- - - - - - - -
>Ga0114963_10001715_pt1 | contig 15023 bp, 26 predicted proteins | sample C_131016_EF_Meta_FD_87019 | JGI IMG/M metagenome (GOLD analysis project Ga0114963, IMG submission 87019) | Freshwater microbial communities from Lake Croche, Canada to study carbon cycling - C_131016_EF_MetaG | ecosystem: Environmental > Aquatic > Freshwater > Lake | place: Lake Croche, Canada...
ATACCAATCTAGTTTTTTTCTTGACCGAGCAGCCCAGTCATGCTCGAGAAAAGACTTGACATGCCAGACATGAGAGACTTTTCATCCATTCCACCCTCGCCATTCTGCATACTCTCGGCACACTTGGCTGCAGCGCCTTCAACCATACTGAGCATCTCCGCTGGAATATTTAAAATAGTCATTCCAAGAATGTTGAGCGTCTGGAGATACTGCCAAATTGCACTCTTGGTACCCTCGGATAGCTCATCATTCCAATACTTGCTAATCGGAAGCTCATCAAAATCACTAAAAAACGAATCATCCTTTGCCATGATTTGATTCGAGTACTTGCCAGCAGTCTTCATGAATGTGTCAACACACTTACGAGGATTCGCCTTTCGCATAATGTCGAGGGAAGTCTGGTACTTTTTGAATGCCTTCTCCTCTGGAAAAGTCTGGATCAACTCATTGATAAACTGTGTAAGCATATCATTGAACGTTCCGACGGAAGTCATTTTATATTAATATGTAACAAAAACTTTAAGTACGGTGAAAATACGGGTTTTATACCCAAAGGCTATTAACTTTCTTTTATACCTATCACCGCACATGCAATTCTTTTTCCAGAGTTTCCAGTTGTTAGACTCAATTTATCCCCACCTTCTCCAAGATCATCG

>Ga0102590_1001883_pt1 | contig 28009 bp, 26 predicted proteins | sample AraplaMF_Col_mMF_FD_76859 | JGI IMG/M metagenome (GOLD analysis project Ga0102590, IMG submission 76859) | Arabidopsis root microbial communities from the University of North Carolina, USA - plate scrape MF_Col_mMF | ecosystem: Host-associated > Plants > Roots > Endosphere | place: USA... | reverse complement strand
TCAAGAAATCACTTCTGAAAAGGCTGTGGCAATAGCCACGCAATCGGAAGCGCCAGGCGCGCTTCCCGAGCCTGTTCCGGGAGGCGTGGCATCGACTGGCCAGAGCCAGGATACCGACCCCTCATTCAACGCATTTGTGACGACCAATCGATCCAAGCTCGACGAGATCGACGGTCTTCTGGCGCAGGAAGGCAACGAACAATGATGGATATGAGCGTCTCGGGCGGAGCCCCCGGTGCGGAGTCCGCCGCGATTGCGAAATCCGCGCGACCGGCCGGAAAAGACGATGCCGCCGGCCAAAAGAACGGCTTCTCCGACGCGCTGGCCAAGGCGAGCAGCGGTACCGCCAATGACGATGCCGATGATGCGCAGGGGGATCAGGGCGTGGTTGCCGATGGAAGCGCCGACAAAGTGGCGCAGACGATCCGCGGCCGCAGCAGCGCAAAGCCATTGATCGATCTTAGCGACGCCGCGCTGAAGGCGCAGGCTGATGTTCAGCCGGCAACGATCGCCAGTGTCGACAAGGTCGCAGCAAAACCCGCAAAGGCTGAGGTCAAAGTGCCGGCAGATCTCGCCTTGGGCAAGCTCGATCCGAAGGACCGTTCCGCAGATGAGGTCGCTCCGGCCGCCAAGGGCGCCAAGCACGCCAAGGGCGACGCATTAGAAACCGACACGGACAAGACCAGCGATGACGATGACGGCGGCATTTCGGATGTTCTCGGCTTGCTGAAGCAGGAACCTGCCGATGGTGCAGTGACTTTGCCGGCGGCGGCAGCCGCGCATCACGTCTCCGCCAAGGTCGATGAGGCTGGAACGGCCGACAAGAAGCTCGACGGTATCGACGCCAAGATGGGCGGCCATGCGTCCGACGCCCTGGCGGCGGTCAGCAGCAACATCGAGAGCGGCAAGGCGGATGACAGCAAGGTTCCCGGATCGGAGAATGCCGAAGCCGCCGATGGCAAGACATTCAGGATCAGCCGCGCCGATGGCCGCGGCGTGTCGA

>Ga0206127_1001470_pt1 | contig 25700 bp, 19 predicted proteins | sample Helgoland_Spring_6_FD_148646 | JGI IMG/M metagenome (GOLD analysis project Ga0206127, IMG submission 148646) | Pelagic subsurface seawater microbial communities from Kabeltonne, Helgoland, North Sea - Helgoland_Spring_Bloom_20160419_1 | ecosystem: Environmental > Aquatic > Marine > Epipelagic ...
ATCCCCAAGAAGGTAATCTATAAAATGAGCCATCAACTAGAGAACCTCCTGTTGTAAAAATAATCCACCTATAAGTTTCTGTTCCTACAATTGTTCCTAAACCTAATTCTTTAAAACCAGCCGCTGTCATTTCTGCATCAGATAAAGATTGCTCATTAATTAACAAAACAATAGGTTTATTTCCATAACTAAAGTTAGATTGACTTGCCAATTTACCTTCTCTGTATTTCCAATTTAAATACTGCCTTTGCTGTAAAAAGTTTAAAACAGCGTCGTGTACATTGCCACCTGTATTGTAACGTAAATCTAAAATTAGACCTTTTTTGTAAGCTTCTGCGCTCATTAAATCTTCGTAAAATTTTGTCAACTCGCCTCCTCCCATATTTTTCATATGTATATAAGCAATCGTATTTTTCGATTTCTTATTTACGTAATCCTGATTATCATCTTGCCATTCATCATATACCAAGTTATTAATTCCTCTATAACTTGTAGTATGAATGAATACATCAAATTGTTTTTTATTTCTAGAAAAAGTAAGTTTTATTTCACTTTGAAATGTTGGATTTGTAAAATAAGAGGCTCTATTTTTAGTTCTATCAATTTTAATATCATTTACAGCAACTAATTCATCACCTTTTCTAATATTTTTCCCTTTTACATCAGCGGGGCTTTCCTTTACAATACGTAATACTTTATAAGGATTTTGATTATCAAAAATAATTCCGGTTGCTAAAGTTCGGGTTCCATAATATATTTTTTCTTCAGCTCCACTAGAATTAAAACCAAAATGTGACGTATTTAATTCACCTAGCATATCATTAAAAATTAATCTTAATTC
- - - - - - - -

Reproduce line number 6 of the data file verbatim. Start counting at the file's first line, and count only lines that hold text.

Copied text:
ATCCCCAAGAAGGTAATCTATAAAATGAGCCATCAACTAGAGAACCTCCTGTTGTAAAAATAATCCACCTATAAGTTTCTGTTCCTACAATTGTTCCTAAACCTAATTCTTTAAAACCAGCCGCTGTCATTTCTGCATCAGATAAAGATTGCTCATTAATTAACAAAACAATAGGTTTATTTCCATAACTAAAGTTAGATTGACTTGCCAATTTACCTTCTCTGTATTTCCAATTTAAATACTGCCTTTGCTGTAAAAAGTTTAAAACAGCGTCGTGTACATTGCCACCTGTATTGTAACGTAAATCTAAAATTAGACCTTTTTTGTAAGCTTCTGCGCTCATTAAATCTTCGTAAAATTTTGTCAACTCGCCTCCTCCCATATTTTTCATATGTATATAAGCAATCGTATTTTTCGATTTCTTATTTACGTAATCCTGATTATCATCTTGCCATTCATCATATACCAAGTTATTAATTCCTCTATAACTTGTAGTATGAATGAATACATCAAATTGTTTTTTATTTCTAGAAAAAGTAAGTTTTATTTCACTTTGAAATGTTGGATTTGTAAAATAAGAGGCTCTATTTTTAGTTCTATCAATTTTAATATCATTTACAGCAACTAATTCATCACCTTTTCTAATATTTTTCCCTTTTACATCAGCGGGGCTTTCCTTTACAATACGTAATACTTTATAAGGATTTTGATTATCAAAAATAATTCCGGTTGCTAAAGTTCGGGTTCCATAATATATTTTTTCTTCAGCTCCACTAGAATTAAAACCAAAATGTGACGTATTTAATTCACCTAGCATATCATTAAAAATTAATCTTAATTC